Anthea Montessori invites parents to a voluntary monthly Study Circle where we discuss a few chapters from books relevant to parenting and Montessori education. We understand it may not be possible for all parents to attend, so we thought we’d begin summarizing the minutes.
Nine parents, including one new entrant to the Study Circle, met on 28th August to discuss chapters 4-9 from the book Creative Development in the Child, Vol 1. We briefly discussed the need for more new parents to hear ideas like the ones discussed in the book – possibly at the pregnancy stage itself, so that they are truly prepared for having a child.
Per the format decided at the previous meeting, each person in the room shared one point which stood out for them in each chapter. Here are some highlights from chapters 4-6, most are direct quotes from the chapters.
Chapter 4: On sensitive periods and the need for order
• During these sensitive periods, we see an ardent love, a violent attraction to something, in the young one. There is no indifference.
• The sensitive periods help the child acquire a characteristic function of the species, and when this function has been acquired, then indifference comes, and the sensitive period for that special thing passes.
• In order to find orientation in the external environment, we must start from something which is fixed. We as adults try to give variety in form and colour. However, for the young child, that which is constant, fixed in the same place, gives great comfort – it allows their mind to rest. Order, with things in their appropriate place and sequence, help orient the child.
• The need to see things at the same place at this age is not an aesthetic need, it is a real need, and crying is the expression of either a need, or something that irritates the child.
• It is the child who creates the adult. All the movements we accomplish, which seem natural to us, are a result of the construction of the child we were once.
Chapter 5: The important work of self-construction
• In his mother’s womb… all alone, he builds up the organs which will make him a living man one day. After birth, the child becomes almost a spiritual embryo. He carries on this work of construction; he builds up the power of human intelligence and the soul of the man in the physical body.
• In order to carry out his work of construction, the child needs an environment from which he can take what he needs. This environment…also includes adults.
• You must think of the child as a studious person. He is a student of the world. You must also think of the child as someone who is always making the greatest effort of which he is capable… Think of the satisfaction the little child has when he has accomplished an action; a very real satisfaction.
• It is necessary for the child to do things for himself. By substituting himself for the child in all the acts the child wants to perform, the adult… becomes a great obstacle to the evolution of the child. If for example I want to play the piano, it is I who must work. If anybody else does it, it is that person who acquires the capacity.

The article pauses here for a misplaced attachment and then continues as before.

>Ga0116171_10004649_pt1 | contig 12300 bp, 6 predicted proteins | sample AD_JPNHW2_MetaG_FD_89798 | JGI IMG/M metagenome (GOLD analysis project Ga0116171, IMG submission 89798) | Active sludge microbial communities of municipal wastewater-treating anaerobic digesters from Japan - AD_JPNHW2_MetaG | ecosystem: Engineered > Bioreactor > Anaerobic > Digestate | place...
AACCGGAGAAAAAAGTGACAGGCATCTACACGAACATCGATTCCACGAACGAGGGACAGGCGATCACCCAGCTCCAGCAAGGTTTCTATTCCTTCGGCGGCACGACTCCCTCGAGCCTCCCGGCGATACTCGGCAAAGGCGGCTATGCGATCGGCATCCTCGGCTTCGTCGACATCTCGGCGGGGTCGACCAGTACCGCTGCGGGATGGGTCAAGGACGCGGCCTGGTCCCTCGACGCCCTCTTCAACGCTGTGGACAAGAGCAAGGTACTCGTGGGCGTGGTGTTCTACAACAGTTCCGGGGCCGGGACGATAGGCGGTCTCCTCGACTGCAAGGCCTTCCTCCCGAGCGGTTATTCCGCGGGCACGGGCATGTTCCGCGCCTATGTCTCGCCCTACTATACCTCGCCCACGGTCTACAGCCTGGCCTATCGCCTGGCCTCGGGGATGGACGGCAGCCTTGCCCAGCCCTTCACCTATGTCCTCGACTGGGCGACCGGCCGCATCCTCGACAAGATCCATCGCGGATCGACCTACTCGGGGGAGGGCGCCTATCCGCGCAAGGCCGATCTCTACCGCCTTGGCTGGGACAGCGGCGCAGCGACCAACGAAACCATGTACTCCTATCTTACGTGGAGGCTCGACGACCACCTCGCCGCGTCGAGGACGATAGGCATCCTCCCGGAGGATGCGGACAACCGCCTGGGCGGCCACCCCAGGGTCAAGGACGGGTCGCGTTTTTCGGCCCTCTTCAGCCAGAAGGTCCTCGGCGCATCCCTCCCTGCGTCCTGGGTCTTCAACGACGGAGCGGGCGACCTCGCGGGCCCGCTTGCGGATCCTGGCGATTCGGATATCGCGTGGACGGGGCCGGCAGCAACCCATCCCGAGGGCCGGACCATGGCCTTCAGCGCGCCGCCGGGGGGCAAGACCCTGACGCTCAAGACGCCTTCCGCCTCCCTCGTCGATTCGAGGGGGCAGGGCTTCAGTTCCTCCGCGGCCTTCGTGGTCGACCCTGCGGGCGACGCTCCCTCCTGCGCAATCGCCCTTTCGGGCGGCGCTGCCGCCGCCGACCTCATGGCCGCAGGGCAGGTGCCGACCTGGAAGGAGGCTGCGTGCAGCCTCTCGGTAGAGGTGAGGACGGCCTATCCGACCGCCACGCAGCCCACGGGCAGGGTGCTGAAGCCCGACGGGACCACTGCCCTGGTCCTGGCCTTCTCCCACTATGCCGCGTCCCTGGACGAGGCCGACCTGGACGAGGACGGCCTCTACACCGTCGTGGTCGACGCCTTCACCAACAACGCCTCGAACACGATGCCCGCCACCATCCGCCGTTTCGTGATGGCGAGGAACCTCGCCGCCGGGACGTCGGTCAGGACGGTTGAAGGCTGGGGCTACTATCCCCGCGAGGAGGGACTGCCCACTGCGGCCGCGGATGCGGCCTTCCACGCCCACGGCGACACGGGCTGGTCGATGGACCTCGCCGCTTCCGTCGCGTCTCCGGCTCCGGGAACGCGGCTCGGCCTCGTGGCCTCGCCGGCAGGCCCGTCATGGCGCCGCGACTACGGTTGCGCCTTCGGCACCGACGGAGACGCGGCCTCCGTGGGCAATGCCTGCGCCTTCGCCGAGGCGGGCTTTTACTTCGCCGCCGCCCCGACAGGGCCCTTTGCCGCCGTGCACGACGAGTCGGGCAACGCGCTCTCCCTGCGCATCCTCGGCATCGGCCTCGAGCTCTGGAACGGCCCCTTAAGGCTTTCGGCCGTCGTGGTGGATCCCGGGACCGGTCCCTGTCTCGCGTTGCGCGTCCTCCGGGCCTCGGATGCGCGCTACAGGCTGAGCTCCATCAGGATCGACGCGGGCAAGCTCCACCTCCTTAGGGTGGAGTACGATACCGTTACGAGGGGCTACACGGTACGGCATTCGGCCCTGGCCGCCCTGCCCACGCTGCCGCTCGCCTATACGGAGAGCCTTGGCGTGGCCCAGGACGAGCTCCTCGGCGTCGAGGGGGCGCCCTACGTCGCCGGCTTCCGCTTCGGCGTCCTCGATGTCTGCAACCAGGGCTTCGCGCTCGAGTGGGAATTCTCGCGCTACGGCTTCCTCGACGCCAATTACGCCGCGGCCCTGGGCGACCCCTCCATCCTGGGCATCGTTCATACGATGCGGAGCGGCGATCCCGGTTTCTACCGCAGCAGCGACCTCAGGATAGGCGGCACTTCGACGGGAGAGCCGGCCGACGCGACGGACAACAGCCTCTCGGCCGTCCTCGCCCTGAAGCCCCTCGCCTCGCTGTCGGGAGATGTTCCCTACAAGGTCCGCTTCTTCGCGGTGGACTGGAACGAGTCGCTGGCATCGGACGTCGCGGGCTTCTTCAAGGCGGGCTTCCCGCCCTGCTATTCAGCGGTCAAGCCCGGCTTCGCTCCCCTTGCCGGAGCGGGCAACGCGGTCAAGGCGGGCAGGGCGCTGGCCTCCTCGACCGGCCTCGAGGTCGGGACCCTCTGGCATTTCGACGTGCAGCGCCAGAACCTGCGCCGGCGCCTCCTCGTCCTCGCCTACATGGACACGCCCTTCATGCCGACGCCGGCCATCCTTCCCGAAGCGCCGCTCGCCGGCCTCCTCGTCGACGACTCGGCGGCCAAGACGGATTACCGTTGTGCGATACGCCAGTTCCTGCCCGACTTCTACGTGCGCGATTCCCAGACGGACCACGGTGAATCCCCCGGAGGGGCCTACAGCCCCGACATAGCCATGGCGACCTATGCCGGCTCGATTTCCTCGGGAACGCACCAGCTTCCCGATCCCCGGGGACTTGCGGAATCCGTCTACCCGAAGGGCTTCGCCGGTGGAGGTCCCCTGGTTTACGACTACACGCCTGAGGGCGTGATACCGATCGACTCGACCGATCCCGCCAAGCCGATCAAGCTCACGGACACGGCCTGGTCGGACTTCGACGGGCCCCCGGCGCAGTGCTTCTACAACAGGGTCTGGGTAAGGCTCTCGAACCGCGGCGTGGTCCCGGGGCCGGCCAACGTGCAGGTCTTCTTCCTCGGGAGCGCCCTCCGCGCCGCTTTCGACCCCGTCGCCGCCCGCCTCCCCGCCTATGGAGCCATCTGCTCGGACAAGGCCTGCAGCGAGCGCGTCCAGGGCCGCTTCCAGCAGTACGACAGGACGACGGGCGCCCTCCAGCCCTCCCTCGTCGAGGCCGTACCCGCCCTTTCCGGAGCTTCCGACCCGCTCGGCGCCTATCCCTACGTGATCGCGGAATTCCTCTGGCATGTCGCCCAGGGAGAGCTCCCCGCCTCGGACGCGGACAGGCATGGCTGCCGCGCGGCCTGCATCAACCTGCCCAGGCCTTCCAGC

• The difficulty with the adult is that he feels irritated when the child is trying to perform an action which he thinks unnecessary. (She) feels this way, only because her own mentality is so different from the child’s.
• As compared to an adult, the child’s methods of performing actions are painfully slow. The one thing we cannot do is renounce our rhythm to give space to the child, to let him do things slowly and painfully as is his nature to do, according to his own rhythm.
Chapter 6: Watching the child’s intelligence evolve
• The child’s intelligence evolves and changes with age. The adult fixes his attention on a whole, while the child fixes his attention on sensorial details.
• On one side is the adult who feels the greatness of things, who tries to make the child enjoy a part of what he feels, and on the other side is the child, who very positively looks for, and finds small details. So often the child and the adult misunderstand each other. Very likely, it is a mutual kind of underestimation. The child has no great faith in the intelligence of the adult.
• The child is interested in everything visible in his first year of life. In the first year, all that is visible has been exhausted. So the second year… the individual becomes interested in those things which are almost invisible. To discover things, that is what interests the child.
• Certainly there is beauty among the flowers, the birds… but these things were old, and could not arouse enthusiasm like something new, however small. … To seek out the new, this is the nature of man…. We must learn to distinguish between the child who is merely content and satisfied, and the child who is enthusiastic.
• We can put within reach of children, artistic things expressing culture and religion, without doing any harm to the child’s mental growth, because he will only take in that which interests him, and is within his reach.
• We must be persuaded that we are humble people who cannot do anything but witness this enormous capacity for self-development in the child. The teacher must realize that within the child there is a powerful energy… which has nothing to do with the adult.
For those who’d like to join us, we meet on the last Wednesday of the month, from 3-4pm. We are currently reading Creative Development of the Child Vol 1 in conjunction with Liberated Parents, Liberated Children. Please contact Center Head if you’d like to know about specific chapters.